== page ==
Then after the election was over, we were told the vaccines were going to be ready before the end of the year. We watched our leaders get the shot, like President Biden, and knew eventually we'd have to decide for ourselves. Yes or no for a shot that had only recently come out of testing.

To begin, I wasn't sure. We can isolate being retired, but still would the vaccination be a good idea? To begin, Moderna or Pfizer were our main options. We began to read all we could get our hands on. Because Ranch Boss is a chemist, he went to professional journals. We basically decided if we chose to be vaccinated, it would be Moderna. 

At a certain point, we decided we wanted to do it and then got an opportunity almost immediately with the early part of February. It was perfect with a "drive-through". I think I wrote about it here. We, neither one, had a reaction and were eager to get our second. Ranch Boss his got second on schedule, but I had been sick with the nightshade intolerance and depressingly had to cancel, then hoped I could get it later. That worked out at 6 weeks after the first one, I also got the second-- again with no reaction other than some redness at the vaccination site. My arm wasn't even sore as had been Ranch Boss'. 

Since then, we have been learning more . Like that the morphing of the virus has about 25% of the current cases in Arizona being that California variant. Will the vaccine protect from the dire results of getting Covid when it's a variant? So few answers for now. 

Another thing we read is it might be better to wait up to 3 months to get the second dose, to be more effective. Also that it might be better to have it be Moderna for one and Pfizer for two. Those aren't easy options to take given you usually get it through the same source.

I felt it was important that people who could, would get the vaccinations. The disease morphs in animal bodies. The less opportunity(cases) it has , the less chance it'll become a bigger and bigger problem.

Some believe the vaccine isn't helpful. Well, it does not necessarily promise you won't get it. It promises you have less chance (94%) of it being serious if you do. Still, everyone has to decide and for some, it might be too risky based on other things they already have.

For Covid and the vaccine, I have a personal story and it's why you saw that picture at the top of this blog.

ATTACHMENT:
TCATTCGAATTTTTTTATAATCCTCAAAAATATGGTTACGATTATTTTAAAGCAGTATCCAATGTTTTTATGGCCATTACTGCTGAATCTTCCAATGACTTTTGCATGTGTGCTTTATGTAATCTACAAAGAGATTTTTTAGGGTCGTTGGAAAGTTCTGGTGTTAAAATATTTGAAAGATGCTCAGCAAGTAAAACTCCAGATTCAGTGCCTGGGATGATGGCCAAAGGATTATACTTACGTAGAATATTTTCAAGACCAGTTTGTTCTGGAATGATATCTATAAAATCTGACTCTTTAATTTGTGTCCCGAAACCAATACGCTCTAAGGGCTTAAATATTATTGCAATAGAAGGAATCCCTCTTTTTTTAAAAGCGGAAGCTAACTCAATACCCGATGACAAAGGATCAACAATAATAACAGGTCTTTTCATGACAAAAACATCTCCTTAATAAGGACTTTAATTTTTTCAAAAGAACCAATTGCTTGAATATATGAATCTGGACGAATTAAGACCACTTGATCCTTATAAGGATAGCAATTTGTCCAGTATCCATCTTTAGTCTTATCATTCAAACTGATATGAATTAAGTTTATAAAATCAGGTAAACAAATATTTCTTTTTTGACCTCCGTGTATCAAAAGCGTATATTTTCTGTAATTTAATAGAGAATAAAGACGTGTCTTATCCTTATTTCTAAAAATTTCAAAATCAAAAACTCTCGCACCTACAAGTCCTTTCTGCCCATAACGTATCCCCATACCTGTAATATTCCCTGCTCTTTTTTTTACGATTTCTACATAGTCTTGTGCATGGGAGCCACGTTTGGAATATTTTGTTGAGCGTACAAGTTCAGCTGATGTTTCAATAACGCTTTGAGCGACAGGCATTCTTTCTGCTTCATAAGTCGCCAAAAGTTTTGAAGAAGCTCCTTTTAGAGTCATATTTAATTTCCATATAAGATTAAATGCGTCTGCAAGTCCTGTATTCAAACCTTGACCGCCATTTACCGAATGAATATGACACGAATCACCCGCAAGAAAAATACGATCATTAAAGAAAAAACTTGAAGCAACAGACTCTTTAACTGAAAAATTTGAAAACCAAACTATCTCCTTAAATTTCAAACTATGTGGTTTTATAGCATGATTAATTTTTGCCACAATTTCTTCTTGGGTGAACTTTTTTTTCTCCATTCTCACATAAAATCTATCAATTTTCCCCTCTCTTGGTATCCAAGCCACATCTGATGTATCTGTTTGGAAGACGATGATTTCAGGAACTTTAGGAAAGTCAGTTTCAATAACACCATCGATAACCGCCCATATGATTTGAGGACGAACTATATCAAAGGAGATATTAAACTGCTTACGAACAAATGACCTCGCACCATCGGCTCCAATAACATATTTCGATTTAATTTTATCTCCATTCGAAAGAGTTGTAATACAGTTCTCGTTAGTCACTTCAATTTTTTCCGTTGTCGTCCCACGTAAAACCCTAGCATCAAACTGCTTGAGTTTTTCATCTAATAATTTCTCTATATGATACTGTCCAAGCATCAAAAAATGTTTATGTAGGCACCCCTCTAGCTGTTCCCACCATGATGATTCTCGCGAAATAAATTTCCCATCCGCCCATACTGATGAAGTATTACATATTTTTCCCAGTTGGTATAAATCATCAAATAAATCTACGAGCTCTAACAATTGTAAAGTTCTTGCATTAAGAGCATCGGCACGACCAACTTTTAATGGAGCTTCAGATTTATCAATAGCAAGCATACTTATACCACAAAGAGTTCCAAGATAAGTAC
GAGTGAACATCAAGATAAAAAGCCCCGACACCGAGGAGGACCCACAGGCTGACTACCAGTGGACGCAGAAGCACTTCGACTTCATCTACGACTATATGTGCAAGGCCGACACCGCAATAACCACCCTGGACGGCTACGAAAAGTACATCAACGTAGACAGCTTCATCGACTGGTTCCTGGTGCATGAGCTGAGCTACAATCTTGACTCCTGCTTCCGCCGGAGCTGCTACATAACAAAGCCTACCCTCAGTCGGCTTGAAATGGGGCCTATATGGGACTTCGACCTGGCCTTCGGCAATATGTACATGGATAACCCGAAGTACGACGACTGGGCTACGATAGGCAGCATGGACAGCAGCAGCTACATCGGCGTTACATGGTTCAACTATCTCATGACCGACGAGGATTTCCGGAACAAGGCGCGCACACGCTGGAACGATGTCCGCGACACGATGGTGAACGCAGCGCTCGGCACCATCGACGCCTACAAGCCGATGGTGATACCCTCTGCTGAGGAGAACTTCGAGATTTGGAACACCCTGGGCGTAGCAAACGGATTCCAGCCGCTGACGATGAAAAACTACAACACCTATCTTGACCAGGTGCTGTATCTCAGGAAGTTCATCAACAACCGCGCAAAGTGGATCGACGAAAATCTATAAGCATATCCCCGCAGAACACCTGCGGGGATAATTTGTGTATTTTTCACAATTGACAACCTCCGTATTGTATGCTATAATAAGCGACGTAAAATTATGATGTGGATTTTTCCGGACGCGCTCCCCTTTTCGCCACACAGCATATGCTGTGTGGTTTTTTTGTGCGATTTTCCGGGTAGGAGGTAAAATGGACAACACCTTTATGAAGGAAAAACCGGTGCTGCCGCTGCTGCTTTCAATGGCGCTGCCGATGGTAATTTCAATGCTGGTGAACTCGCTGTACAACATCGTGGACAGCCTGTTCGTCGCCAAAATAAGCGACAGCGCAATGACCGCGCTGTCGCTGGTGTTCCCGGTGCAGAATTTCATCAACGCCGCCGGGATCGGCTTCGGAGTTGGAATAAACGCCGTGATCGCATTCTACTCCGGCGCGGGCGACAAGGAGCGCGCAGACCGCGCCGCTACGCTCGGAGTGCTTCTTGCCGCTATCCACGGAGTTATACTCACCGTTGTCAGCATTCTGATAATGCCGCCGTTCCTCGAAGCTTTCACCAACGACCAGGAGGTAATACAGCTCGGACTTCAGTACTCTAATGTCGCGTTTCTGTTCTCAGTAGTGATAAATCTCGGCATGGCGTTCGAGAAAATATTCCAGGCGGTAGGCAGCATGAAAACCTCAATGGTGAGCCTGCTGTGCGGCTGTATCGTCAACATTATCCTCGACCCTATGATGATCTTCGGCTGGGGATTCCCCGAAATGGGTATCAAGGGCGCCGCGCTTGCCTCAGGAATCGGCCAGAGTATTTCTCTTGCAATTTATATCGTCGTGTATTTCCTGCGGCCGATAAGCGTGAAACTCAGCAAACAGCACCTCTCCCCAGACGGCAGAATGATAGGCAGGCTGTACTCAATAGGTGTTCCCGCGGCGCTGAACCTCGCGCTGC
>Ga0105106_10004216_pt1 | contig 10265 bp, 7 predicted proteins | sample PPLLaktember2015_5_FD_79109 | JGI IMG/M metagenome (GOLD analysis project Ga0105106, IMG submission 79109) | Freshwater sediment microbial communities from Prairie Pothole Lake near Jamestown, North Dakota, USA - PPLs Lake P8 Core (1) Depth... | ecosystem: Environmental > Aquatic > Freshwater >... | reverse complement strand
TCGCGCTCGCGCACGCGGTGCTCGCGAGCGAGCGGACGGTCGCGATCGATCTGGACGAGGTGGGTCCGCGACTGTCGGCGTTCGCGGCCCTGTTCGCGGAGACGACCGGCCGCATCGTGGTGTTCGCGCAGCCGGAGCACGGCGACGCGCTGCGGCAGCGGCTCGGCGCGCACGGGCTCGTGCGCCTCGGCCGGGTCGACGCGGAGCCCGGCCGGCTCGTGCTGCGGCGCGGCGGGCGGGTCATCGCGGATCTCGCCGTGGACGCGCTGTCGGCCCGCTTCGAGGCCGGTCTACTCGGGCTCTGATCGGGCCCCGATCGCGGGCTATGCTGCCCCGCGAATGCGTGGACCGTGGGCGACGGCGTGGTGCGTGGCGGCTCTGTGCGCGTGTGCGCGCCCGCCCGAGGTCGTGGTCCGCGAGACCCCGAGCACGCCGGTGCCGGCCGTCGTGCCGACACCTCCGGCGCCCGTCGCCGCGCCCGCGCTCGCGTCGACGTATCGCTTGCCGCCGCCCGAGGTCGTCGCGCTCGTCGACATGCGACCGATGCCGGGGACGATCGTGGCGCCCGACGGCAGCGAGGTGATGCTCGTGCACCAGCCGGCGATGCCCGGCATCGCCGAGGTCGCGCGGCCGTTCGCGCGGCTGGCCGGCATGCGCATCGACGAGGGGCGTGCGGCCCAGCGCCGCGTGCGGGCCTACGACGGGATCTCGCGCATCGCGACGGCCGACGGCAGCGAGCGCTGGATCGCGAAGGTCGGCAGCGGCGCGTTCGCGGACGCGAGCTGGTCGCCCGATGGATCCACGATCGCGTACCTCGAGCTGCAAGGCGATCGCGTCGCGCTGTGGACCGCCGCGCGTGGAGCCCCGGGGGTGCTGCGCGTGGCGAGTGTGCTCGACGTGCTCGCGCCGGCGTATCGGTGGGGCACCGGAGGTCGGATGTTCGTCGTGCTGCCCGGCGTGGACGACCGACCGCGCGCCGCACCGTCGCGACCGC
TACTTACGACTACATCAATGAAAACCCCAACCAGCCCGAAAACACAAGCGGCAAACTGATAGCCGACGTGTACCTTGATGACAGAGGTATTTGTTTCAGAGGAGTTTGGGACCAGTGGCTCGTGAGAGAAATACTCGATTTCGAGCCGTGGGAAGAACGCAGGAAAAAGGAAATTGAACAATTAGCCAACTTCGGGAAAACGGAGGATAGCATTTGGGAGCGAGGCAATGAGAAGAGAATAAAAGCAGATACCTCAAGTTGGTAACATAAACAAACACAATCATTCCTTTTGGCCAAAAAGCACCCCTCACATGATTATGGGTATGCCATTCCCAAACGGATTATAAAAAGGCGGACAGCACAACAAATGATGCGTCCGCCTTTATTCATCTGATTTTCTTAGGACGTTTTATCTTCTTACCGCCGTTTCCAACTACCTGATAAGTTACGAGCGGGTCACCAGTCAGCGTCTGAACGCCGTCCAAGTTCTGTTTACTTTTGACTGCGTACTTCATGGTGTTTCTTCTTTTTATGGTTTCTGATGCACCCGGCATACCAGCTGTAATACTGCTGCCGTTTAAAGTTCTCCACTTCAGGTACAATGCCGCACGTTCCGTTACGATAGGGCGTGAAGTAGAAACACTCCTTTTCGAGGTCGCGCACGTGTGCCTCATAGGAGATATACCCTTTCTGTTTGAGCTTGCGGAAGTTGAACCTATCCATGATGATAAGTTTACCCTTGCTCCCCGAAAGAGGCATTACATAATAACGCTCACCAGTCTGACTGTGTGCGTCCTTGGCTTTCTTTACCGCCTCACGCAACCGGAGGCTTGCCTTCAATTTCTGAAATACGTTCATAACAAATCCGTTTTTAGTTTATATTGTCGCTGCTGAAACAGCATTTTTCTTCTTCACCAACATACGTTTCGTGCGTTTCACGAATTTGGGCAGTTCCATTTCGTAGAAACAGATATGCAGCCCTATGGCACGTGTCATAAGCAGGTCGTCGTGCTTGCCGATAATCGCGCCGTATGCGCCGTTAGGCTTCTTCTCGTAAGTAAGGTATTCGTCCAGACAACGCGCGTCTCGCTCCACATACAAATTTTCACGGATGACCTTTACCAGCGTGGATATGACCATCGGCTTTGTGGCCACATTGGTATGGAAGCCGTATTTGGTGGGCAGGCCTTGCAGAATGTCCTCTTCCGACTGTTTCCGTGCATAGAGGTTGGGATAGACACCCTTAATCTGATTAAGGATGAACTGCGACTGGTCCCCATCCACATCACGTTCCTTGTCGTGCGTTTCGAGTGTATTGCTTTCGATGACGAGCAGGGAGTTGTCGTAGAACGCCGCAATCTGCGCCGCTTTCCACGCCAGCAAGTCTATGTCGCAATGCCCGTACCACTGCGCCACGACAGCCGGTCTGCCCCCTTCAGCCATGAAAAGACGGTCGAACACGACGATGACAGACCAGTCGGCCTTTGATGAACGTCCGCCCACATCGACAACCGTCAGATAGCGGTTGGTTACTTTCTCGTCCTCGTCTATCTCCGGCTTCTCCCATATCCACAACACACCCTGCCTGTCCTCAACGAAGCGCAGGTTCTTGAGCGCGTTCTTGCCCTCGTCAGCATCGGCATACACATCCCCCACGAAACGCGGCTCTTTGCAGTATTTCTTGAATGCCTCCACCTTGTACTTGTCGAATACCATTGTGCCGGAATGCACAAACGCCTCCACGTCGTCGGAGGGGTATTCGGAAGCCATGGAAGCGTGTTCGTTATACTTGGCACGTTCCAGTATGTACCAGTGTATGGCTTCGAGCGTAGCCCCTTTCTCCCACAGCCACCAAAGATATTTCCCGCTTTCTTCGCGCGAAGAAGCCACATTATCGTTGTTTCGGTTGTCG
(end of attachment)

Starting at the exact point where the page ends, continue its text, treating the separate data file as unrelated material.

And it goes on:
My husband made a friend when he went to the Oro Valley Library writer group. He and Helmut Seifert met a few times at restaurants and then began regularly talking on the phone often for Paul to help Helmut with his book, which he had published and which was very important to his life, but they had a lot of other things in common, interest in each other's lives. They could talk hours but usually once a week.

March 2021 came along and Ranch Boss realized Helmut hadn't replied to his last text and hadn't called in longer than usual. When he went off to get his second shot (me ... stuck at home), I looked in the paper for obituaries and there was Helmut's. It was a shock as he wasn't yet 65. I had never met him due to the virus but I cried. Later that day when my husband talked to his wife, he learned the cause of death had been Covid-19. 

The story goes like this. They had had Helmut's parents living with them. His mother had fallen, could no longer do things by herself, and it was decided she needed more care than they could provide. The idea was getting his parents both into a good assisted living place. That ended up with health aides coming into their home-- quite a few. Before that, since the whole virus thing hit us, Helmut had been very careful to isolate but there no isolating from this.

Helmut's wife said when their family showed symptoms, three tested positive but she did not as she had had the vaccine (she was in the health care profession). She had tried to get the shots for Helmut but protocol denied him because he was a few months shy of turning 65. As his illness worsened, he and his dad were hospitalized. His mother had tested positive also but with a light case. Helmut and his father, hospitalized on the same floor of the hospital, passed within 2 weeks of being tested positive. His wife, even though vaccinated, was not allowed to be with him.

Was there a logical reason his wife didn't get sick other than she had had the vaccine? 

While it's true that for some getting the vaccination could be risky, for most it's not. Will it prove effective enough? Time will tell. We all need to think it through-- what will be our choice? I read that 30% of Republican men say they will not get the shot. I hope they don't find themselves exposed to the disease as Helmut did. He had more books to write...

The book Helmut had published was his dream. It encompassed a story but also what he had learned about life and wished to pass on to others. If you have ever had such a story inside you, you can understand what it meant to him when he finally saw it in print, his desire he perfect and make it all he could. It is not a romance but more allegorical science fiction. It was a book difficult to put into genres. He was working on a second when he died. One was all there was to be and here is its link. Check it out. (be sure, if you go there, to read not just the Blurb but the reviews. They help to tell more what this unusual book is about.)

Nobody's Coming


 

Wednesday, March 24, 2021

a break

 Diane had mentioned in her last blog that she was taking a bit of a break from the blog. Everybody needs that once in a while. She thinks she'll have something new April 7th. 

This photo is from down here and early in March. :)